Welcome to the first in my series of golf course architecture blogs. During these features, I will analyse the architecture behind the design of a chosen golf hole. We begin with the aesthetically stunning and architecturally stimulating 312 yard Par 4 eighth hole at Royal Cromer on the North Norfolk coast.
Designed by Old Tom Morris and opened for play in 1895, this short par 4 hole was part of the original 18 at this Royal venue. With Easterly views along the coast, the North Sea to the golfers left, and a natural plateau for a green site, it is easy to see why Morris pictured this hole as a feature.
Let us consider its architectural merits.
Play begins from an elevated tee beside the punchbowl 7th green.
A weakness of the current routing is that golfers approach the tee from the front thus creating wear on a steeply sloped piece of ground and having their backs to the stunning vista of the hole. This is due to be rectified over the next couple of winters with a path created along the right of the 7th green allowing golfers the wow moment of their walk to the 8th tee from behind.
From the tee, the ground falls away to a generous fairway. Old Tom built a large cross bunker 120 yards or so from the tee, but this has been filled in to reduce the carry required and allow low flighted tee shots to gain yardage to the bottom of the slope.
Although the fairway is wide, the penalty for a miss is significant, particularly to the left, where uneven rough and bracken covered ground waits to swallow your ball. Interestingly, in the original 1895 design, there would have been an even wider target to aim for, with another two holes to the seaward side of the current design.
These holes were taken out of play in the late 1970’s following a series of cliff falls.
Generous targets from the tee were a feature of Old Tom Morris designs, but as we will see with the approach shot, the angle of attack to the green will become important.
To the right of the fairway are a series of 3 pot bunkers, narrowing in towards the green. With the fairway sloping from left to right, the gravitational pull of these traps is strong. The obvious strategy from the tee is a 200 yard shot to the flat spot on the fairway, also being between the first and second bunkers and therefore giving slightly more margin for error to the right.
In the last couple of years the area to the left of the putting surface from around 50 yards short of the green has been softened and made wider with fairway height grass.
This has introduced the option for longer hitters to attempt to drive the green knowing that they have a small bail out area to the left that will leave a straightforward pitch shot.
If the target from the tee was wide, the opposite applies to the second shot. With a steep rise to the small putting surface making a running shot impossible, another steep drop-off to the right of the green and a firm target, both distance control and accuracy are at a premium.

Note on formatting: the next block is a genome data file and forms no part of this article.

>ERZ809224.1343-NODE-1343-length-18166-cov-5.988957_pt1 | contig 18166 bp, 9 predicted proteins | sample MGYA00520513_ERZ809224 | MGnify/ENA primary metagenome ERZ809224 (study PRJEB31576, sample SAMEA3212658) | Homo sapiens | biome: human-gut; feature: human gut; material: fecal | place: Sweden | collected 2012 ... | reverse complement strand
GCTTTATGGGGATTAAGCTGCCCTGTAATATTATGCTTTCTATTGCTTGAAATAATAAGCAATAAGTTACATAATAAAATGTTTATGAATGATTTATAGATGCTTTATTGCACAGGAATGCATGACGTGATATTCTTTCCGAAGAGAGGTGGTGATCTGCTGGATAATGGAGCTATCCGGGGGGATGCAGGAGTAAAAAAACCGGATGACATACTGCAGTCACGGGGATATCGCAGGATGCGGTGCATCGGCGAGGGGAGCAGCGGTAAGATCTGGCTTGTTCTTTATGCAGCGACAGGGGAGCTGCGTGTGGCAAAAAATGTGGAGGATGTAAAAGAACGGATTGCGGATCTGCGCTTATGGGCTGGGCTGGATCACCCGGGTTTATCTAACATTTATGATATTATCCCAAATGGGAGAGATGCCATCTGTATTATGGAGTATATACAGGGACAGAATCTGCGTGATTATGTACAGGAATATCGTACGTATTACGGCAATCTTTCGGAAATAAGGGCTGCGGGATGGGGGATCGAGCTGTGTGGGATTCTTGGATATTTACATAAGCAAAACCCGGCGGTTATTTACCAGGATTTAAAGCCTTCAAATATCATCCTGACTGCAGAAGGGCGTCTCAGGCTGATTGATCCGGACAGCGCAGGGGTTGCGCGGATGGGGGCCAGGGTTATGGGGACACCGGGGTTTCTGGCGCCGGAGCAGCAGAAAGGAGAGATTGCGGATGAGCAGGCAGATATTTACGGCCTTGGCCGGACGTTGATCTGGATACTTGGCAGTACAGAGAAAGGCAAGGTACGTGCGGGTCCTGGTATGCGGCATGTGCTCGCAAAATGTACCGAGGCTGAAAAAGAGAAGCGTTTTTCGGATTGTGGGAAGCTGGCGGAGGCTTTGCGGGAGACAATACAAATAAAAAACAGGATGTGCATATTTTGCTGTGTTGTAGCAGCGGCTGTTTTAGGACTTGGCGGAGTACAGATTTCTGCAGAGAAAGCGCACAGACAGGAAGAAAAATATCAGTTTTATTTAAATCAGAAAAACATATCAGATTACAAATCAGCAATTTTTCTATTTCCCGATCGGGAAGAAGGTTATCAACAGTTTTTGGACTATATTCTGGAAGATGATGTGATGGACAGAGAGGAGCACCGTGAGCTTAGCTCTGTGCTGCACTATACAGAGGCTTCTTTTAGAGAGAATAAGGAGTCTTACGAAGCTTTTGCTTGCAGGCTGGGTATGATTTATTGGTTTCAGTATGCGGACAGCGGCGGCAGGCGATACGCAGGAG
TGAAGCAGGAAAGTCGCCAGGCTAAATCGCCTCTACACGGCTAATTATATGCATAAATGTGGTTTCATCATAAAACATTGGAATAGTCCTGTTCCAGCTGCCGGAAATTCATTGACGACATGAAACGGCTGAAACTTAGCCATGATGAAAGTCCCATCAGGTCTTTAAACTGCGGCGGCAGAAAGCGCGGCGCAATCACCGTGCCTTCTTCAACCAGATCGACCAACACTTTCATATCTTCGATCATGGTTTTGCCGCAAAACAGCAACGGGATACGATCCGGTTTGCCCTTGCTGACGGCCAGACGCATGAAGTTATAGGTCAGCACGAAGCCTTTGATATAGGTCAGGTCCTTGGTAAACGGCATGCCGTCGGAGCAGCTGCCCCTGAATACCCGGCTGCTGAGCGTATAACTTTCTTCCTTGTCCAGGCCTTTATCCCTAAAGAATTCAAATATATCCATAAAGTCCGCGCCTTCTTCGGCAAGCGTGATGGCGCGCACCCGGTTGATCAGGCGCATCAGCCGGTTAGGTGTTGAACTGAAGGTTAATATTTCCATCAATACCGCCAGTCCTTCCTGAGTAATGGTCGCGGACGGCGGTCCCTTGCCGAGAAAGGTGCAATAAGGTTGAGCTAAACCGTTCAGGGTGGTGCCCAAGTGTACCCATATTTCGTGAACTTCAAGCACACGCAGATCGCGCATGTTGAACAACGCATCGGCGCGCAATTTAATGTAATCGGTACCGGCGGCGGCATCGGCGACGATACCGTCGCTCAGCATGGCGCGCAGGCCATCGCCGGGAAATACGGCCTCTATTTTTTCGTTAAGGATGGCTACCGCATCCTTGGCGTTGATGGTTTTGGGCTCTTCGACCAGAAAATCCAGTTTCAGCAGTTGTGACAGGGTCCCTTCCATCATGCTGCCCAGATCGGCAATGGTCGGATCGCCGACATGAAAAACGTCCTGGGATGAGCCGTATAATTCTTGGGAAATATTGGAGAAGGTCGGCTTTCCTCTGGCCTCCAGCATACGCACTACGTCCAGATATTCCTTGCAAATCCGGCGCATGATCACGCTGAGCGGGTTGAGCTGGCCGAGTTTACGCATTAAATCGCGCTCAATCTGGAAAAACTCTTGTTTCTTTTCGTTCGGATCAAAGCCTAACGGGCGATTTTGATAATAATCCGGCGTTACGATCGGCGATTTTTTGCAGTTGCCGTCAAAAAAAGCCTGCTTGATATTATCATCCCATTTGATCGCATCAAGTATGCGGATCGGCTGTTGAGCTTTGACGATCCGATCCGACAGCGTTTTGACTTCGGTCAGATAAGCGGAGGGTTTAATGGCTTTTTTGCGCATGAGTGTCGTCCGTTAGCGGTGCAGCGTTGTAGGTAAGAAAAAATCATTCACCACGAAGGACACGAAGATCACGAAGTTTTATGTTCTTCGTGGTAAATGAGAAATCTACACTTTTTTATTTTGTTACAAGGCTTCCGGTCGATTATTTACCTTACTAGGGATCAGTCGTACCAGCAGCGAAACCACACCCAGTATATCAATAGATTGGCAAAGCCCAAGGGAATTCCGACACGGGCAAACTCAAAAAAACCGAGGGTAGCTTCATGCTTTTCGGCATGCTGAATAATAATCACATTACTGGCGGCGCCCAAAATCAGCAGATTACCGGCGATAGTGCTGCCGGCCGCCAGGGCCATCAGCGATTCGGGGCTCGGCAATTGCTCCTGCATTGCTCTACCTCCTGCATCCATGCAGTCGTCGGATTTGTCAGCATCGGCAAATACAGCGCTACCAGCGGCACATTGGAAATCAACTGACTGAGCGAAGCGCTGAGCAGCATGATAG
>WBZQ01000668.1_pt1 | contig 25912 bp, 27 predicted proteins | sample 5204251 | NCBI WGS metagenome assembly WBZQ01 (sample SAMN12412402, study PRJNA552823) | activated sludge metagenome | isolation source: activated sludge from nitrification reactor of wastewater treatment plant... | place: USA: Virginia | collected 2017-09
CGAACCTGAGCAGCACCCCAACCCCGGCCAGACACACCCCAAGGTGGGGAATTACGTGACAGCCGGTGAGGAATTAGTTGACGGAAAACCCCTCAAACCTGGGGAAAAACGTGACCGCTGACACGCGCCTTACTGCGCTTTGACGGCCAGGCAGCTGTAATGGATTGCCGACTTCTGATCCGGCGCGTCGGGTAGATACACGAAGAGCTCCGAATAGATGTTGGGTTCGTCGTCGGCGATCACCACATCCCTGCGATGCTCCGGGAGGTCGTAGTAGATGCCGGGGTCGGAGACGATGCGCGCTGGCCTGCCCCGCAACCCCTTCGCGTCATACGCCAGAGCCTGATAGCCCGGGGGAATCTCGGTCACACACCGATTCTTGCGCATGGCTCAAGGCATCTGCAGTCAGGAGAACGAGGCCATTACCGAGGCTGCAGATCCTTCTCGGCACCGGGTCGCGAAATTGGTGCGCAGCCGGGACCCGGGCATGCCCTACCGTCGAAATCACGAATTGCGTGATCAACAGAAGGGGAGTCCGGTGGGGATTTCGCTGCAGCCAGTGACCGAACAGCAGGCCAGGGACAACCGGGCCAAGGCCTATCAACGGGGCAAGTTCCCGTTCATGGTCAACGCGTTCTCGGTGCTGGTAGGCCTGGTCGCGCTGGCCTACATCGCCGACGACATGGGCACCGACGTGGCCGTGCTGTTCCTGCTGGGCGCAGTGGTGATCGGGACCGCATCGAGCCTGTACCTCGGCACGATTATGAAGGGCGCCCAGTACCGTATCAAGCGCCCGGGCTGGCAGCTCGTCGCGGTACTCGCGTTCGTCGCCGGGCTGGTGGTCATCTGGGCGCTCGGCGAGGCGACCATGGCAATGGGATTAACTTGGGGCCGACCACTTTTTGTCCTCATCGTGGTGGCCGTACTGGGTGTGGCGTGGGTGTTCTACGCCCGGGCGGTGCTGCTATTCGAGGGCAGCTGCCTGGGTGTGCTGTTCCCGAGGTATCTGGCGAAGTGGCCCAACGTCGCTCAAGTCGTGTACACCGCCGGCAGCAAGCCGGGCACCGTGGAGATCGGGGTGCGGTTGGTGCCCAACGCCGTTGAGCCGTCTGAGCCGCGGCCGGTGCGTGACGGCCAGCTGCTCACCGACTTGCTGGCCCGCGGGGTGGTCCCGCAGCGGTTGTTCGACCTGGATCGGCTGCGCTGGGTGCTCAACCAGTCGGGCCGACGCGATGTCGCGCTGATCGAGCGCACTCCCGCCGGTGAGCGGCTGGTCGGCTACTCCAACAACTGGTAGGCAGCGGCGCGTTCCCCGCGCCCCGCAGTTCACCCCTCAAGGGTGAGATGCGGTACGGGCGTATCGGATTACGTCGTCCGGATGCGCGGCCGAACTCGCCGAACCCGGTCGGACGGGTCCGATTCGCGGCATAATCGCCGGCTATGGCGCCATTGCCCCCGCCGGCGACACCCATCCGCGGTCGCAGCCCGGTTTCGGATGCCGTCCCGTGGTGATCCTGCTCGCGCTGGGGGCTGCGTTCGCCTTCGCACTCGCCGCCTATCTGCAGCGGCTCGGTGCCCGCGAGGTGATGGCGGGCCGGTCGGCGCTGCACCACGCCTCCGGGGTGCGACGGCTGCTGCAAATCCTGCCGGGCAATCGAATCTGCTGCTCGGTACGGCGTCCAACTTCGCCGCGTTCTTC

Any approach landing short will run back down the hill and often into the pot bunker short right of the green. This trap is also a common resting place for the ambitious tee shot that was just a few yards from being perfect.
From this bunker, the difficulty tariff is high, where just hitting the green is a decent result.
The approach shot is made much easier to judge from the flat spot at the centre of the fairway. Although the green may be reached from the rough on either the left or right of the fairway, the difficulty is increased tenfold.
With the green being so small and firm, the pin position should be largely ignored, particularly if it is on the front or right side of the green near to the steep run-offs. These are sucker pin positions. Golfers should aim for the centre of the surface, knowing that if they are successful, a make-able birdie putt awaits.
A small bail out area to the left of the green is available for the approach shot, although this leaves a chip shot with an intimidating infinity style drop-off beyond the hole, often psychologically affecting the player to leave the chip shot short of the hole.
Once on the green, the challenges relate more to speed than slope. Situated on an exposed high spot and baked by the sun, this surface runs fast and true. Subtle borrows do exist however, and combined with the speed can make short putts tricky.
It is natural that the 8th hole at Royal Cromer can be overshadowed by the lighthouse 14th or the downhill par 3 9th in the pecking order of a golfers favourite holes or instagram worthy snaps.
Delve a bit deeper into the course architecture however, and you can see that it includes all of the ingredients of a perfect short Par 4.
From the stunning elevated tee position, golfers are presented with options for their opening shot – lay back to the wide flat spot on the fairway or gamble and try to drive the green.
The angle of the approach shot is crucial to hold the firm green – any shot from anywhere but the middle of the fairway stands a great chance of running off the surface to one side or the other.
With intimidating closely mown fall offs to front and right of the green, the short approach shot must be judged to perfection to have a chance for birdie.
Ultimately this is a well designed fun golf hole that offers chances for a birdie or a bogey depending upon fine margins. It retains the principles of the Old Tom Morris design but has been improved in recent years by opening up further options from the tee. The next couple of years will see further development of the teeing area to improve the routing from the previous hole and further enhance the golfers journey.